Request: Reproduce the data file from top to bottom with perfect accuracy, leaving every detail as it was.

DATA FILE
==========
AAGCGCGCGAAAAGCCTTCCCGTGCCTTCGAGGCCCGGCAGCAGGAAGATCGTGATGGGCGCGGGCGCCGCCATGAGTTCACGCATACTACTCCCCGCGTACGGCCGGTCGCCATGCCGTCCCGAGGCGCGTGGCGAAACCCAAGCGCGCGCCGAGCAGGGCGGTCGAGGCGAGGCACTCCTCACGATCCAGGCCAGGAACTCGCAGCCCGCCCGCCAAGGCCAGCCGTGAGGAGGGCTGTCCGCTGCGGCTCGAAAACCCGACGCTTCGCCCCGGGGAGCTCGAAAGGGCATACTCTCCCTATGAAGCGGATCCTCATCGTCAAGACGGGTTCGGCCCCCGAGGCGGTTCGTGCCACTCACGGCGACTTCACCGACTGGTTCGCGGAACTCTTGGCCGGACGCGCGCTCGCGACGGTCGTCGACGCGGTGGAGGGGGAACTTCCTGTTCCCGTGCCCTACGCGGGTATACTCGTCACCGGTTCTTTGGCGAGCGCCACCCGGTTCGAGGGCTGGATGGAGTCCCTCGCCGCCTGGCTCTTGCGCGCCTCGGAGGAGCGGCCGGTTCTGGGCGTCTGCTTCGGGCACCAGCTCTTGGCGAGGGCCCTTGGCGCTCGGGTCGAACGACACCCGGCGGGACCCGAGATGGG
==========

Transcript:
AAGCGCGCGAAAAGCCTTCCCGTGCCTTCGAGGCCCGGCAGCAGGAAGATCGTGATGGGCGCGGGCGCCGCCATGAGTTCACGCATACTACTCCCCGCGTACGGCCGGTCGCCATGCCGTCCCGAGGCGCGTGGCGAAACCCAAGCGCGCGCCGAGCAGGGCGGTCGAGGCGAGGCACTCCTCACGATCCAGGCCAGGAACTCGCAGCCCGCCCGCCAAGGCCAGCCGTGAGGAGGGCTGTCCGCTGCGGCTCGAAAACCCGACGCTTCGCCCCGGGGAGCTCGAAAGGGCATACTCTCCCTATGAAGCGGATCCTCATCGTCAAGACGGGTTCGGCCCCCGAGGCGGTTCGTGCCACTCACGGCGACTTCACCGACTGGTTCGCGGAACTCTTGGCCGGACGCGCGCTCGCGACGGTCGTCGACGCGGTGGAGGGGGAACTTCCTGTTCCCGTGCCCTACGCGGGTATACTCGTCACCGGTTCTTTGGCGAGCGCCACCCGGTTCGAGGGCTGGATGGAGTCCCTCGCCGCCTGGCTCTTGCGCGCCTCGGAGGAGCGGCCGGTTCTGGGCGTCTGCTTCGGGCACCAGCTCTTGGCGAGGGCCCTTGGCGCTCGGGTCGAACGACACCCGGCGGGACCCGAGATGGG